Poland: Real estate tax rates on land and buildings; tax-deductible costs of sale of real estate

Reports about recent real estate-related developments

Reports about recent real estate-related developments

The KPMG member firm in Poland has prepared reports about the following real estate-related developments.

  • The maximum rates of the real estate tax on land and buildings are updated annually for the next fiscal year. According to an official announcement, in the first quarter (Q1) of 2022, the consumer price index was 111.8—representing a price increase of 11.8%, compared to Q1 2021. The maximum rates of the real estate tax, thus, are to increase accordingly.
    • In 2023, the maximum tax rate for land used in commercial activity will be PLN 1.16 per square meter (up from PLN 1.03 for 2022).
    • Also in 2023, the maximum tax rate for buildings or parts thereof used in commercial activity will be PLN 28.78 per square meter of floor area (up from PLN 25.74 for 2022). Read a July 2022 report prepared by the KPMG member firm in Poland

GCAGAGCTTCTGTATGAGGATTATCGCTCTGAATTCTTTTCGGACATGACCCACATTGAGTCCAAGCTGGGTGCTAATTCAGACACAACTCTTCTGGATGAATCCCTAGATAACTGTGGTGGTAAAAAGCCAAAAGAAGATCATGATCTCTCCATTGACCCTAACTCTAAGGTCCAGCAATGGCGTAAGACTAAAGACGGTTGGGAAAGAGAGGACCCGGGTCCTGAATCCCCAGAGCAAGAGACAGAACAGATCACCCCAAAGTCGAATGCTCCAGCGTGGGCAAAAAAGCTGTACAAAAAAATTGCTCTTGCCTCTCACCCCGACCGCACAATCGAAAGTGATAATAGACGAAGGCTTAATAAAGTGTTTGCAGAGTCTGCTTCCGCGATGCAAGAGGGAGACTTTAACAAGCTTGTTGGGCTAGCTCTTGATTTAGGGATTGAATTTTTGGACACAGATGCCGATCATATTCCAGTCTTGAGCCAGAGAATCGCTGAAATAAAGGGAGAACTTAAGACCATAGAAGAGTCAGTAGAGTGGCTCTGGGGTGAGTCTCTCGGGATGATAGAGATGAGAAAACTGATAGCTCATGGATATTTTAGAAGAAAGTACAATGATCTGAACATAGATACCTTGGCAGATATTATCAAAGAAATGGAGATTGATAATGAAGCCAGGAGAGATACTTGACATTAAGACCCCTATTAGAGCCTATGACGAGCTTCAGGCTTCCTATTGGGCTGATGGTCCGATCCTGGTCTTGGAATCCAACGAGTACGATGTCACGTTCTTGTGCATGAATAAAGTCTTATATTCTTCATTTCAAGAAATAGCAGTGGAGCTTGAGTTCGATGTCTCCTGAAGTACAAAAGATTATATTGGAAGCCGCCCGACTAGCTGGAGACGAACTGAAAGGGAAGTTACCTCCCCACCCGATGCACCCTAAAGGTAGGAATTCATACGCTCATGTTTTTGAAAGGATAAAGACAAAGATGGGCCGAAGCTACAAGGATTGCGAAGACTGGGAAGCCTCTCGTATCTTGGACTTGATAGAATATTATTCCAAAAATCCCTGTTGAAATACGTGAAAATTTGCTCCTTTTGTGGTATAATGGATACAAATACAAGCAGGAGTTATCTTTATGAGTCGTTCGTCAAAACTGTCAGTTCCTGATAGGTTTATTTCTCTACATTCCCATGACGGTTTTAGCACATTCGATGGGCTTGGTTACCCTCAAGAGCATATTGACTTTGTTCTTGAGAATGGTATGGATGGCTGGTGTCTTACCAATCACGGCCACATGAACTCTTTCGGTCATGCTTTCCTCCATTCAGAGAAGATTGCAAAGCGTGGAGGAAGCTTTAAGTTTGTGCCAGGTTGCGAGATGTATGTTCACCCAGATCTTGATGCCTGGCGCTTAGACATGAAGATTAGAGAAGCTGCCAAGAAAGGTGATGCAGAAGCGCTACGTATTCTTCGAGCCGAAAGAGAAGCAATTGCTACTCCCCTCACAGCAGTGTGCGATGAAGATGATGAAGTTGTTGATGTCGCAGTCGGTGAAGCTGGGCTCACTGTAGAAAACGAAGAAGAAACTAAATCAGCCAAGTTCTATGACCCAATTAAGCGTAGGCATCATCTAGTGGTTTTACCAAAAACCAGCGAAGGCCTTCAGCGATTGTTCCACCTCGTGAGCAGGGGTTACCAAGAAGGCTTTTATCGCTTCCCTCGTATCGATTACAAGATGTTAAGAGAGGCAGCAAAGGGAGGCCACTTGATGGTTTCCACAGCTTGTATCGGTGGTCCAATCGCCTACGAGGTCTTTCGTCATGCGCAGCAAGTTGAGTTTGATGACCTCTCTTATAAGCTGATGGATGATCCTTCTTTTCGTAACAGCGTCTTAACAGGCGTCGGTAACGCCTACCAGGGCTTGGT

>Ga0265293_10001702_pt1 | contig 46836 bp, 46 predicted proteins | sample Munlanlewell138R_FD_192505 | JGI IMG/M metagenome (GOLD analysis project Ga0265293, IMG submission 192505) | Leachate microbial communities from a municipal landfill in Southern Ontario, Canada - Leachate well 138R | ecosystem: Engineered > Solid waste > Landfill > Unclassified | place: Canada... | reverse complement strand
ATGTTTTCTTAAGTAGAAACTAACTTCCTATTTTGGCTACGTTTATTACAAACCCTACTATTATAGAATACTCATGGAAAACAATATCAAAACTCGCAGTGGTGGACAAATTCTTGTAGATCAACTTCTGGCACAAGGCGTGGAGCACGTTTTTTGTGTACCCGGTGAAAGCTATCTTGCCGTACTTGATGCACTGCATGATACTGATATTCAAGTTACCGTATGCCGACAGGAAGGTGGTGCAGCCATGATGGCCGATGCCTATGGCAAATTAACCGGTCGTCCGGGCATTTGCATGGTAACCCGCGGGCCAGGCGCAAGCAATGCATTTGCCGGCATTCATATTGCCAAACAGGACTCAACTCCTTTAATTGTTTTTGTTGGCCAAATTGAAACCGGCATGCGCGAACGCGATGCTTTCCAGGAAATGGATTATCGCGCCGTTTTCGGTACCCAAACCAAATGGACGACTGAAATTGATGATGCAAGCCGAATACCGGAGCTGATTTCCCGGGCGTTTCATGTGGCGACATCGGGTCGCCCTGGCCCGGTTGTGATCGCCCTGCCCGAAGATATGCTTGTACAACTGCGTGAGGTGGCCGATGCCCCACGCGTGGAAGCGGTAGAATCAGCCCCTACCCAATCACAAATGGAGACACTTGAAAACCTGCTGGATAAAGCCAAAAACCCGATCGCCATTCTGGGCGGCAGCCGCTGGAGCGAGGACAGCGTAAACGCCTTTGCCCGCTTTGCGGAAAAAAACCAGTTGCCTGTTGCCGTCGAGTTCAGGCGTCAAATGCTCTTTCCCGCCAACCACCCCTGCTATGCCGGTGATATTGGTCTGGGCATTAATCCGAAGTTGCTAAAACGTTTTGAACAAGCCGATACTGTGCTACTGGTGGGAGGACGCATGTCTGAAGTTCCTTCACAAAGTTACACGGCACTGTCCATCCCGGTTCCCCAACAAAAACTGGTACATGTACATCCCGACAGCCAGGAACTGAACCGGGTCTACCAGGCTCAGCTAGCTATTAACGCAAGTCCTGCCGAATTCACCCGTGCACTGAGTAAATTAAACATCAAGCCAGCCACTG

• The Supreme Administrative Court (SAC) issued a decision in a case concerning a taxpayer that was a party to a contract for the transfer of title to real estate that had secured a promissory note. Under the contract, real estate was transferred to the taxpayer to secure the promissory note. However, the promissory note was not redeemed by the issuer within the prescribed period. As a consequence, the taxpayer acquired the right to satisfy its claims against the security—that is, the real estate. The taxpayer applied for a letter ruling from the tax authority to confirm that the amount of the promissory note and the cost of repayment of the proprietary liability encumbering the real estate constituted costs necessary to sell the real estate. In the SAC’s opinion, such costs constituted an actual reduction of the taxpayer's property, without regard to whether the expense would be incurred only after the sale of the property because the taxpayer was contractually obliged to incur the costs. Without incurring such costs, the taxpayer could not have acquired the real estate in question. Read a July 2022 report prepared by the KPMG member firm in Poland

 

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